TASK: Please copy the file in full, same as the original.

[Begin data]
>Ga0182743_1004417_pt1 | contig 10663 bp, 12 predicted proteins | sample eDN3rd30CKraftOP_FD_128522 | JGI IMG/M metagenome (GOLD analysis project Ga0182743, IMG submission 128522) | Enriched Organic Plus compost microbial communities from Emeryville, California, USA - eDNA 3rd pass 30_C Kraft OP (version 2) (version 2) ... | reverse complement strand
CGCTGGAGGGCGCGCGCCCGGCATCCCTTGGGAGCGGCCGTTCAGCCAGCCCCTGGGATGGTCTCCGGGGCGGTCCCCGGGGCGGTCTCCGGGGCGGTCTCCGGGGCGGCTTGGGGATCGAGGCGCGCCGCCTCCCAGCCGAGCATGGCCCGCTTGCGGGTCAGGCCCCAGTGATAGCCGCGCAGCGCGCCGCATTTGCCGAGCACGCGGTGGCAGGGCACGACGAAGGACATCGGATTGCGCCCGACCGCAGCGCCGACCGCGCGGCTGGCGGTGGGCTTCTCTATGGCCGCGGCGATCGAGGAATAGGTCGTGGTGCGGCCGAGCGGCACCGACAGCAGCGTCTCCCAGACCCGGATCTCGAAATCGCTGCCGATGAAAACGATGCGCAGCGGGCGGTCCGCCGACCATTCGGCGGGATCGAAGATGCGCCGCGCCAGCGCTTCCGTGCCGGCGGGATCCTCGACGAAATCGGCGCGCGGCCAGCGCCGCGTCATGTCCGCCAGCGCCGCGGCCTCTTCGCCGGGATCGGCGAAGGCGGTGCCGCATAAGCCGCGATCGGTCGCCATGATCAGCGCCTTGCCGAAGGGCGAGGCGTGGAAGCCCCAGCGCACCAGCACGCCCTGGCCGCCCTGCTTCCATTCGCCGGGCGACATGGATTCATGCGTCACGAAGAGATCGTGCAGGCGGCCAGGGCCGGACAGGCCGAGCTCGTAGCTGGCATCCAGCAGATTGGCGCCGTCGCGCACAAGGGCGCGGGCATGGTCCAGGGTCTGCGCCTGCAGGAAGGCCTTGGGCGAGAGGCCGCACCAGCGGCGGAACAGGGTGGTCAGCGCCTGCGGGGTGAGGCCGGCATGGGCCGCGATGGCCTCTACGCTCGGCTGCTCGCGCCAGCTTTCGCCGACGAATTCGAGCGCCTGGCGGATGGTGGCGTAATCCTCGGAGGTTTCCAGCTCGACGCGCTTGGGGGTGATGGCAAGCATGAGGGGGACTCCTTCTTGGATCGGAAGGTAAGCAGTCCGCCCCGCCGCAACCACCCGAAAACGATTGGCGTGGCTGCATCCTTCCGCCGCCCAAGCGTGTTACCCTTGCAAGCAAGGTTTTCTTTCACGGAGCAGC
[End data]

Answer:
>Ga0182743_1004417_pt1 | contig 10663 bp, 12 predicted proteins | sample eDN3rd30CKraftOP_FD_128522 | JGI IMG/M metagenome (GOLD analysis project Ga0182743, IMG submission 128522) | Enriched Organic Plus compost microbial communities from Emeryville, California, USA - eDNA 3rd pass 30_C Kraft OP (version 2) (version 2) ... | reverse complement strand
CGCTGGAGGGCGCGCGCCCGGCATCCCTTGGGAGCGGCCGTTCAGCCAGCCCCTGGGATGGTCTCCGGGGCGGTCCCCGGGGCGGTCTCCGGGGCGGTCTCCGGGGCGGCTTGGGGATCGAGGCGCGCCGCCTCCCAGCCGAGCATGGCCCGCTTGCGGGTCAGGCCCCAGTGATAGCCGCGCAGCGCGCCGCATTTGCCGAGCACGCGGTGGCAGGGCACGACGAAGGACATCGGATTGCGCCCGACCGCAGCGCCGACCGCGCGGCTGGCGGTGGGCTTCTCTATGGCCGCGGCGATCGAGGAATAGGTCGTGGTGCGGCCGAGCGGCACCGACAGCAGCGTCTCCCAGACCCGGATCTCGAAATCGCTGCCGATGAAAACGATGCGCAGCGGGCGGTCCGCCGACCATTCGGCGGGATCGAAGATGCGCCGCGCCAGCGCTTCCGTGCCGGCGGGATCCTCGACGAAATCGGCGCGCGGCCAGCGCCGCGTCATGTCCGCCAGCGCCGCGGCCTCTTCGCCGGGATCGGCGAAGGCGGTGCCGCATAAGCCGCGATCGGTCGCCATGATCAGCGCCTTGCCGAAGGGCGAGGCGTGGAAGCCCCAGCGCACCAGCACGCCCTGGCCGCCCTGCTTCCATTCGCCGGGCGACATGGATTCATGCGTCACGAAGAGATCGTGCAGGCGGCCAGGGCCGGACAGGCCGAGCTCGTAGCTGGCATCCAGCAGATTGGCGCCGTCGCGCACAAGGGCGCGGGCATGGTCCAGGGTCTGCGCCTGCAGGAAGGCCTTGGGCGAGAGGCCGCACCAGCGGCGGAACAGGGTGGTCAGCGCCTGCGGGGTGAGGCCGGCATGGGCCGCGATGGCCTCTACGCTCGGCTGCTCGCGCCAGCTTTCGCCGACGAATTCGAGCGCCTGGCGGATGGTGGCGTAATCCTCGGAGGTTTCCAGCTCGACGCGCTTGGGGGTGATGGCAAGCATGAGGGGGACTCCTTCTTGGATCGGAAGGTAAGCAGTCCGCCCCGCCGCAACCACCCGAAAACGATTGGCGTGGCTGCATCCTTCCGCCGCCCAAGCGTGTTACCCTTGCAAGCAAGGTTTTCTTTCACGGAGCAGC